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Community and allyship

Trust Alumni network gets an insider view of Thistley Hough's latest student-led social action initiative.

On Tuesday 23 May we welcomed Kirstie Hicks, Assistant Principal of Community and Culture at Thistley Hough Academy, as the guest speaker of our latest Alumni Network meeting. Kristie joined us to share details of the project, which focused on allyship and bringing communities together.

The content and speakers of alumni events are shaped by the requests of former pupils. So far, we’ve heard from Mary Creagh, former MP; Ben Francoise, Abbeyfield alum and founder of the social enterprise Saints Coffee; professional footballer and disability advocate Azeem Amir, and also had opportunities for alumni to share their own career journeys.

Our latest network call focused on community action, first hearing from Kirstie about Thistley Hough’s student-led social impact project on allyship, before inviting alumni to share how they’re making a difference in their former schools and local communities.

Thistley’s allyship project is part of a wider initiative called Our Town, which began following the disruption of the pandemic. Each Creative Education Trust school was invited to submit a bid of up to £7,000 for a student-led project that would have a positive impact in their community. All the projects can be found here:

Kirstie explained pupils’ motivations to focus their project on allyship. The school has a “huge, diverse population with around 58 languages spoken”. The group recognised instances where “voices were not being heard, and spaces being not quite for them”. Whether they wanted to challenge misconceptions, address problematic language, create anti-racist spaces, or protect women’s safety, all members of the group were determined to be allies to one another and to be part of a community where everyone can feel accepted.

Kirstie discussed the different outputs of the project so far. Supported by project partners, the group have produced an allyship manifesto in the form of a zine, worked with a Violence Reduction Alliance to help develop sanctuary spaces for women who feel unsafe, and started a podcast to help challenge misrepresentations and discrimination of people of colour. Kirstie talked about the value of involving partners, from the Violence Reduction Unit to staff from Staffordshire University: “It’s invaluable as it’s given validity to the project. It’s not limited to school – it’s made it bigger and helped the students to create a legacy.”

Members of the group planning designs for their manifesto

Kirstie’s recommendations to others considering setting up their own initiatives is to “start small and open a space for conversations.” Creating a voice and a vehicle helps others to share ideas, and “things will snowball, enabling people to come together as a community”. A big part of this process is drawing out “expectations and non-negotiables” as a group and encouraging members to share their experiences, so they know where everyone is coming from. Another area to consider is how to respond when met with resistance. Kirstie explained that the pupils leading the project set the perfect example by re-framing the challenges and questions they get asked. The group say “Miss, we’ve got a new challenge!” as they see this not as a set-back but an exciting chance to reach a new audience and as a “tool to improve”.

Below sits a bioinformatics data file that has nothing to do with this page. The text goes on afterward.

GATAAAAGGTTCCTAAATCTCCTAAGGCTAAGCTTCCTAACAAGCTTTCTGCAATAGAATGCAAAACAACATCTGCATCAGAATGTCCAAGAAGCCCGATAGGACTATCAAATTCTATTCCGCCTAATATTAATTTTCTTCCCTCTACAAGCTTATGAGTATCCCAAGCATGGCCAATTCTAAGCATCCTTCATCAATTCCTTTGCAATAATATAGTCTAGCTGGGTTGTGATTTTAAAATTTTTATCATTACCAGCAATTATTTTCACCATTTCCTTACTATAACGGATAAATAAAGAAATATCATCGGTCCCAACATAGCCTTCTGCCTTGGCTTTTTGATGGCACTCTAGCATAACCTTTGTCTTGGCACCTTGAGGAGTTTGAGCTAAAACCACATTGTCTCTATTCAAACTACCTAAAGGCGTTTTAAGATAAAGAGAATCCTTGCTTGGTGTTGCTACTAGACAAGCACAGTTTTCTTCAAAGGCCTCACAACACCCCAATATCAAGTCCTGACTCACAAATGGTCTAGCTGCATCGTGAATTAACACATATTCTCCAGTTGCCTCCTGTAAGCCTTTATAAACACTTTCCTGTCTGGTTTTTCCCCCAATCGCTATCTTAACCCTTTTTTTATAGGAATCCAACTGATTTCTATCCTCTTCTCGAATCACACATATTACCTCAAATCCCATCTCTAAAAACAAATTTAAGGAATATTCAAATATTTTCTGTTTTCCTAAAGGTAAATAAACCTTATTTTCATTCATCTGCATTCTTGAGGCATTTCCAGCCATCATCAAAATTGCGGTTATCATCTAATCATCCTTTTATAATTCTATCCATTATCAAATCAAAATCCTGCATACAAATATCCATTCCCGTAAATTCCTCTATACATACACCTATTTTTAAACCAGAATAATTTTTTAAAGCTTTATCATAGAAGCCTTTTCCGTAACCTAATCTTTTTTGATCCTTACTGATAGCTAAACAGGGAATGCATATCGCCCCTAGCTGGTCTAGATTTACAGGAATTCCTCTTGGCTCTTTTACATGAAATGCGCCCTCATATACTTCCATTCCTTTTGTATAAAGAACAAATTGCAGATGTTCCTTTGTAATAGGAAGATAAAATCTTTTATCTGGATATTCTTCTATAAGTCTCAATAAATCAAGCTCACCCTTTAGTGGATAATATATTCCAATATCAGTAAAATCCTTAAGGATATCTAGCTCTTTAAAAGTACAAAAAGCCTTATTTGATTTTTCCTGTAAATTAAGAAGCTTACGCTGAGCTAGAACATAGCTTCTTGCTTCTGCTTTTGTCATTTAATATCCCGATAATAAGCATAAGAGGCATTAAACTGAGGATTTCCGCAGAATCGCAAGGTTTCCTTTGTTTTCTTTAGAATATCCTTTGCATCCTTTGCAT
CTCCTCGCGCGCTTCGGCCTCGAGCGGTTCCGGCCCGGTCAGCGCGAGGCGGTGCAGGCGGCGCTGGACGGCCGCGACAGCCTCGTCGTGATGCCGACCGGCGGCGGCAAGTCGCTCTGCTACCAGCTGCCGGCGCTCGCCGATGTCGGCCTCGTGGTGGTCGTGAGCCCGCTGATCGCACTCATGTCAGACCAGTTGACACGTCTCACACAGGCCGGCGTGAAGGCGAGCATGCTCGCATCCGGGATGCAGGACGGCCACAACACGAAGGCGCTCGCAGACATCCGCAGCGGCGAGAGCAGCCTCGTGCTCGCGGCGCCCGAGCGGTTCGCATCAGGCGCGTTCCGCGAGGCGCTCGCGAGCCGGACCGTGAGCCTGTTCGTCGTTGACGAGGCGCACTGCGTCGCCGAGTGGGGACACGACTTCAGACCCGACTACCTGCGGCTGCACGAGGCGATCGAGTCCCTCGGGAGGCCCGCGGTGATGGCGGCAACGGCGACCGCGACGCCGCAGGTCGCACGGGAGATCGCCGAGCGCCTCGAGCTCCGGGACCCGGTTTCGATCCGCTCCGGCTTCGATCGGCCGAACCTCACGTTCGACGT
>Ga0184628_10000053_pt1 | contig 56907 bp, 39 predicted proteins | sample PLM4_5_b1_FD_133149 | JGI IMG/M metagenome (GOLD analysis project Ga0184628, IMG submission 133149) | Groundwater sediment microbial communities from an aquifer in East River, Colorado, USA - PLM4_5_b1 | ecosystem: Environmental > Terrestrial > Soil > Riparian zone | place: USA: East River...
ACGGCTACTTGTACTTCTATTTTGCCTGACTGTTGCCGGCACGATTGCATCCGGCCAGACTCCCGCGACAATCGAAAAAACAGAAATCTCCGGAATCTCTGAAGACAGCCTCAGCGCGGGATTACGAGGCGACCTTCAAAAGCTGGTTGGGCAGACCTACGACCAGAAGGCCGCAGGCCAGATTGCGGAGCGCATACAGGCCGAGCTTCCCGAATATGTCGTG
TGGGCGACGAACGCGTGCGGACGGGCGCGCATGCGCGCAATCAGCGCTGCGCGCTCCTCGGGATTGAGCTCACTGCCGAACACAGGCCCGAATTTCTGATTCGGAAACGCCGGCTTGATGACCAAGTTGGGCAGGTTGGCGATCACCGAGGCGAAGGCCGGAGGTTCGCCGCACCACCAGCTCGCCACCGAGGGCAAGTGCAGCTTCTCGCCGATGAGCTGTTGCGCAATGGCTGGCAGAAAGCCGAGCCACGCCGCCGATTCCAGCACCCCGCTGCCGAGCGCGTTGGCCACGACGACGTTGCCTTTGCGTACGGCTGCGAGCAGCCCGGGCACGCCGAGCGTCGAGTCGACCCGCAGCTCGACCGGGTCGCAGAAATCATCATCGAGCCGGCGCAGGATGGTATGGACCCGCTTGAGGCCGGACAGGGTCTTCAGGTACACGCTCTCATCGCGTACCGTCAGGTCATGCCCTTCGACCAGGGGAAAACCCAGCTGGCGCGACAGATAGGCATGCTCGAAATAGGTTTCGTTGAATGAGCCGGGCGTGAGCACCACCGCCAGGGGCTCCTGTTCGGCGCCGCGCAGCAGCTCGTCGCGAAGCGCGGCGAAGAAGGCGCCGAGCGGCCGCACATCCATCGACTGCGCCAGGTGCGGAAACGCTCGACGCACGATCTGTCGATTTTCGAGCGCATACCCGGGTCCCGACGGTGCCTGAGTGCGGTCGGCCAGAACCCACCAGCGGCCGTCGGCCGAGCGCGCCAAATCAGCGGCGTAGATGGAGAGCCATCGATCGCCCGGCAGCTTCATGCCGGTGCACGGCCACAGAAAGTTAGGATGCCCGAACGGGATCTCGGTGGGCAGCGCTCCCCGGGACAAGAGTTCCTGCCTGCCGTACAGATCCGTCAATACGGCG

For Kirstie, in a role that is demanding of her time and concentration in many different directions, she sees the project as nothing but a benefit: “It’s at the heart of everything I do, whether that’s working with Year 6 transition, breakfast club or lunch duty. Working on this project and with these students has helped me to be a better practitioner and a more compassionate leader.”

With the inspiration of Thistley Hough pupils in mind, we had the chance to hear from alumni on how they’ve been active in their local communities. This year has seen the first in-person cross-Trust workshop led by alumni in collaboration with Future First (see more here:, alumni apply to become governors in their former schools, a regional ITV team filming alumni making a difference to year 9 pupils in Bulwell Academy, and former pupils take on roles as judges and guest speakers at cross-Trust events and competitions. Alumni have also been leading on their own initiatives, the latest of which is a pilot mentoring programme led by Deimante Aleks and Olivia Taylor, matching young people from underrepresented backgrounds to Climate, Conservation and Environment Mentors. We can’t wait to see what members of the alumni network do next!

If you’re a former pupil, you can join the Creative Education Trust alumni network and sign up for the latest opportunities with your former schools through the Future First hub. Find out more here: